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Benro MP - 98m8 Monopode en Aluminium

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Informations sur le produit

Descriptif technique
Informations complémentaires
Dimensions du produit (L x l x h)58,4 x 8,6 x 6,4 cm
Moyenne des commentaires client Soyez la première personne à écrire un commentaire sur cet article
Numéro du modèle de l'articleMA-98M8
Date de mise en ligne sur Amazon.fr25 mars 2012
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Politique de retour Si vous n’êtes pas satisfait d'un produit que vous avez commandé auprès d' ou si celui-ci est défectueux ou endommagé, vous pouvez nous le retourner sous 30 jours suivant la date de livraison, et nous vous rembourserons ou remplacerons l'intégralité de l'article. Pour plus d’informations, veuillez consulter notre page en savoir plus sur les Retours et remboursements. Si un défaut apparaissait sur votre produitEn savoir plus passé la période de 30 jours, et durant toute la période de garantie, vous devez contacter directement le Service Après-Vente du fabricant (accédez aux coordonnées SAV des fabricants). Veuillez noter que si vous avez acheté votre article auprès d'un vendeur tiers sur notre plateforme Marketplace, celui-ci est soumis à la politique individuelle de retour de ce vendeur (en savoir plus sur les retours Marketplace).
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Commentaires client les plus utiles sur (beta) 4.5 étoiles sur 5 4 commentaires
2 internautes sur 2 ont trouvé ce commentaire utile 
5.0 étoiles sur 5 Good Value, Good Item 31 mars 2010
Par iConsumer - Publié sur
Achat vérifié
I was a little leery of buying a Chinese brand but I love Amazon's return policy and this seemed like a good value after a bit of comparison shopping. It was a little heftier than I expected and it is well made. Nothing is mentioned about it being able to be used also as a walking / hiking stick in its marketing materials as other brands have done with similar products but it seems to have been designed with that in mind.
The reach is awesome, you could easily get "over the crowd" shots with a remote control or shutter release cable, and a camera with a variable angle LCD would help.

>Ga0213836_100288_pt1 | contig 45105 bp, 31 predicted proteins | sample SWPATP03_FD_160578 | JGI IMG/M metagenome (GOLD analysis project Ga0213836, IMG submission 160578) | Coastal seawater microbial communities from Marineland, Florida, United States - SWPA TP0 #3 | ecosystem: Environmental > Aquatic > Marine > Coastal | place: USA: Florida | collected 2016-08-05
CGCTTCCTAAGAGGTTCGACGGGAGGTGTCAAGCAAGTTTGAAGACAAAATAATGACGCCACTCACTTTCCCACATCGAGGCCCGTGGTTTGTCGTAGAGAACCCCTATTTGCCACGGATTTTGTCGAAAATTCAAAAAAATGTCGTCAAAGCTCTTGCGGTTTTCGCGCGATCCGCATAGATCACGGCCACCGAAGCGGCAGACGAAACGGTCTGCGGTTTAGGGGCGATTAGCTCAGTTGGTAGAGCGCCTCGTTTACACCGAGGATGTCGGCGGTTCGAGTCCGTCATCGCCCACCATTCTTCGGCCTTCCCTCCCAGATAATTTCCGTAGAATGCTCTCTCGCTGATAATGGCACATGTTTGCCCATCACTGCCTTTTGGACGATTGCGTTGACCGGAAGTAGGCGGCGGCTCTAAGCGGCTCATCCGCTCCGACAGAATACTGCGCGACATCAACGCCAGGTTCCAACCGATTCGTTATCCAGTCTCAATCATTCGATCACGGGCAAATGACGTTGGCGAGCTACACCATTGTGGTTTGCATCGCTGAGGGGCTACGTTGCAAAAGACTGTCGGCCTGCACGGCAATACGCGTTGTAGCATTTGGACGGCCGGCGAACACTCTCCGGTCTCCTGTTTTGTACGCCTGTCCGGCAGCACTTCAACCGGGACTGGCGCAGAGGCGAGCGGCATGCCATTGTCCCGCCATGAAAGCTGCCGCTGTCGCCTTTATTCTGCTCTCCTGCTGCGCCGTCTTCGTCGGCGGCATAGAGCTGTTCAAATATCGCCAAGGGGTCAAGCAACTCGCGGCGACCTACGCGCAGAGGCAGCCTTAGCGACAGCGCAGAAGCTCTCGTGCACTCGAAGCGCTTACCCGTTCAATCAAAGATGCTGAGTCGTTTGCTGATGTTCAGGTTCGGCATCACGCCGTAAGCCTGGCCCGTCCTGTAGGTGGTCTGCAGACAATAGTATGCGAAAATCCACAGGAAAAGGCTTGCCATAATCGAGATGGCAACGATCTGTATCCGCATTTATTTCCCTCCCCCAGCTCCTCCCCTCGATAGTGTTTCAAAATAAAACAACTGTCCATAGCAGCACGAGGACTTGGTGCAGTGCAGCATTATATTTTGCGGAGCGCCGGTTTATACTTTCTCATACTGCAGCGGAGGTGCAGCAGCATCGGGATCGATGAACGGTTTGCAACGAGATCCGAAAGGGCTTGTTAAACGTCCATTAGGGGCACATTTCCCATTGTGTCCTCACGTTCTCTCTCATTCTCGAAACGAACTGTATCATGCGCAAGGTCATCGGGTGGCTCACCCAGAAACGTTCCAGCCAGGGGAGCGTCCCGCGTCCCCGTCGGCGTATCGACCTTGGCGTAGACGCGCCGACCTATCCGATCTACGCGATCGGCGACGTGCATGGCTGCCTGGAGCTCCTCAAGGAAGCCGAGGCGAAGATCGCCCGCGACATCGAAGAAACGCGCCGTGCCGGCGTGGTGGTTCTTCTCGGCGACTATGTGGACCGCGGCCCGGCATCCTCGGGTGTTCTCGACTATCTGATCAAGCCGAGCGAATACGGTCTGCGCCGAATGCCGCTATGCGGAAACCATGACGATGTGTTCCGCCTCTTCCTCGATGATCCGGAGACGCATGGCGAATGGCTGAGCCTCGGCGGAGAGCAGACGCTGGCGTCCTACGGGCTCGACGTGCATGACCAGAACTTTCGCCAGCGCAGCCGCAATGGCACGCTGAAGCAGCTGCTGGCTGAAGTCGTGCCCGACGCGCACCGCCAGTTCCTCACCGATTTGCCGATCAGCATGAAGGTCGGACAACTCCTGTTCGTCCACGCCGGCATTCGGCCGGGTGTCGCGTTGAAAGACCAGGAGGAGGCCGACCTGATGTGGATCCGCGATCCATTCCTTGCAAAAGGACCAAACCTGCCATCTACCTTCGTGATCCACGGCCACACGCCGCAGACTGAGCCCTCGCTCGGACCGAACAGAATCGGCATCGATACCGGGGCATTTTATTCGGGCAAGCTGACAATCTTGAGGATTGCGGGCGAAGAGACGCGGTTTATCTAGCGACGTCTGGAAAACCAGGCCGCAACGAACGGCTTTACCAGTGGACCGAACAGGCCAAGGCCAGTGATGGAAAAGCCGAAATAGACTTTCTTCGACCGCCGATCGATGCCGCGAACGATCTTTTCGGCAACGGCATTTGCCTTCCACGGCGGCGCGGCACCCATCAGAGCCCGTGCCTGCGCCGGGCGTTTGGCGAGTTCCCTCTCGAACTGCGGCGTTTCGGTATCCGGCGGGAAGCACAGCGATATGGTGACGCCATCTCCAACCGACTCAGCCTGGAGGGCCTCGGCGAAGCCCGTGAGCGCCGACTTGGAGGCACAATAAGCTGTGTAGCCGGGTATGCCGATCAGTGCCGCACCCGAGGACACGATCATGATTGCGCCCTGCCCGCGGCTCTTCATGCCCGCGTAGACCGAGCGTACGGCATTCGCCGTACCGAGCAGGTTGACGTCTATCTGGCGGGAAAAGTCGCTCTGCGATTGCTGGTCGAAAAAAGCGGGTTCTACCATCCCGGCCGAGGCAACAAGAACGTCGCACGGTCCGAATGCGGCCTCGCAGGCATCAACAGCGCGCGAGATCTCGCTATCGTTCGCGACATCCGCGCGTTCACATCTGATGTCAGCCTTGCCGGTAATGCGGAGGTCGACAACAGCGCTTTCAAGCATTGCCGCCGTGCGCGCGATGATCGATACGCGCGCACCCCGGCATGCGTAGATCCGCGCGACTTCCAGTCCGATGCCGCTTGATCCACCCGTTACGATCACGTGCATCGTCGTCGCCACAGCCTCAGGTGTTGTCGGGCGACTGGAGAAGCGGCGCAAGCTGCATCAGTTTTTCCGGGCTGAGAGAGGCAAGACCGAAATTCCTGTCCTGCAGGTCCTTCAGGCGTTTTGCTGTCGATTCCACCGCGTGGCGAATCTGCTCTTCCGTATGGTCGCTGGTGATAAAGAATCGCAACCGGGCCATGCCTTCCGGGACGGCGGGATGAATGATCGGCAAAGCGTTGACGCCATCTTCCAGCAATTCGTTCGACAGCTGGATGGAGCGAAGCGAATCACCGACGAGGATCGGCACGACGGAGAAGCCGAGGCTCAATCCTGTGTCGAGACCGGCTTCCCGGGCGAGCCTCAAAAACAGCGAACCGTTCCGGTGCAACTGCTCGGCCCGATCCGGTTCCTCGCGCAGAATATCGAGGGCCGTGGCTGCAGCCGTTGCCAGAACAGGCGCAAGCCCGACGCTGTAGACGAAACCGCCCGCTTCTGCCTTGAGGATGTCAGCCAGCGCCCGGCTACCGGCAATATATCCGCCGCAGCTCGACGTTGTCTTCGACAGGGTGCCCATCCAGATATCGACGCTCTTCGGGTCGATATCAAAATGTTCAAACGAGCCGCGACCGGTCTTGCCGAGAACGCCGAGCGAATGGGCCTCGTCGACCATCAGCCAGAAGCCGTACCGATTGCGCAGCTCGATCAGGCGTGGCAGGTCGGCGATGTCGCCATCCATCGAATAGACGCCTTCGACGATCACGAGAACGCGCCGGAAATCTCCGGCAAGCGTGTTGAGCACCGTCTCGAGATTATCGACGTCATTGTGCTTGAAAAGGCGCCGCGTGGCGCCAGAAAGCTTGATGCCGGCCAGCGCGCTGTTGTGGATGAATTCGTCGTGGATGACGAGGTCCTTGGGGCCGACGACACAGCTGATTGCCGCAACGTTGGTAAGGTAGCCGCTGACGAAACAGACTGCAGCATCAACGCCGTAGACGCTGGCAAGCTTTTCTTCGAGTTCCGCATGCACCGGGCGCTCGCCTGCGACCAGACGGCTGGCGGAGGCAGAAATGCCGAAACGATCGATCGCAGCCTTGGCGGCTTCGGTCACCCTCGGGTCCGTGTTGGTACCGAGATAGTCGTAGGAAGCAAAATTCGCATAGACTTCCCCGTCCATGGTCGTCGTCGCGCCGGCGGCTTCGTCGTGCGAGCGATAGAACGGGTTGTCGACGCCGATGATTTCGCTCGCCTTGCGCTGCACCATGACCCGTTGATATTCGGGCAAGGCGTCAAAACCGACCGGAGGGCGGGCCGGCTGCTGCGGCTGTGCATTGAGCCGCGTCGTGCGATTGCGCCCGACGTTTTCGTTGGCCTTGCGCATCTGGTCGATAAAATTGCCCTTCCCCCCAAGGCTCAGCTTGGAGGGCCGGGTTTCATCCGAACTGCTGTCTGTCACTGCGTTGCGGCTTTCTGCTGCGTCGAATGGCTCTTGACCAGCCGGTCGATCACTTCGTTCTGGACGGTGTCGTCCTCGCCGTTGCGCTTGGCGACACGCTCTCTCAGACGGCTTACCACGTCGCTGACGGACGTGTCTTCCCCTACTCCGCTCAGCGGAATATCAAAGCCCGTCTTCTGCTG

It can mount either a 1/4 or 3/8 inch thread to directly mount a camera, or a ball head if you would want to do portrait orientation shots. Due to Amazon's return policy I was able to try a couple of different Benro model ball heads but settled on BENRO B SERIES Ballhead B-0 as I could use that with the monopod or a tripod.
It has 3 locking screws for mounting ball heads but because of the ring that holds the hand strap you can only get to one of them, but that should be sufficient.
Alas it is not a good stand in (:-) for a tripod and I determined that that was what I really needed so I returned it and purchased a BENRO A-198EX Aluminum Flexpod EX as I was happy with the quality of the Benro items I have used so far. If I ever have the budget to have a monopod and a tripod I would consider purchasing this item again as it would be easier to use at places like Disney World as opposed to trying to set up a tripod where a lot of people are walking around.
5.0 étoiles sur 5 great monopod 16 novembre 2010
Par Jiju Kalapurakkal - Publié sur
Achat vérifié
[...]Ad by Benro is so poor says [...]

Height: 21.3" Folded / 77.8" Extended
Anti-Rotation Leg Locking System
Fold-Out Legs
Closed-Cell Foam Hand Grip
Maximum Load 55 lbs (25 kg)
Number of Leg Sections 5
Leg Lock Type: Anti-dust and moisture seal
Fold-Out Stabilizer Legs: Yes
Hand Grip and Wrist Strap: Yes
Head Mount Thread Size: 1/4"-20 & 3/8"-16
Weight 2 lbs (0.9 kg)
Manufacturer warranty: 1 Year

Optional compatible head: B-3 (66lb/30kg)

This is a great product for the price. I paid $65. Got free-and-very-fast shipping.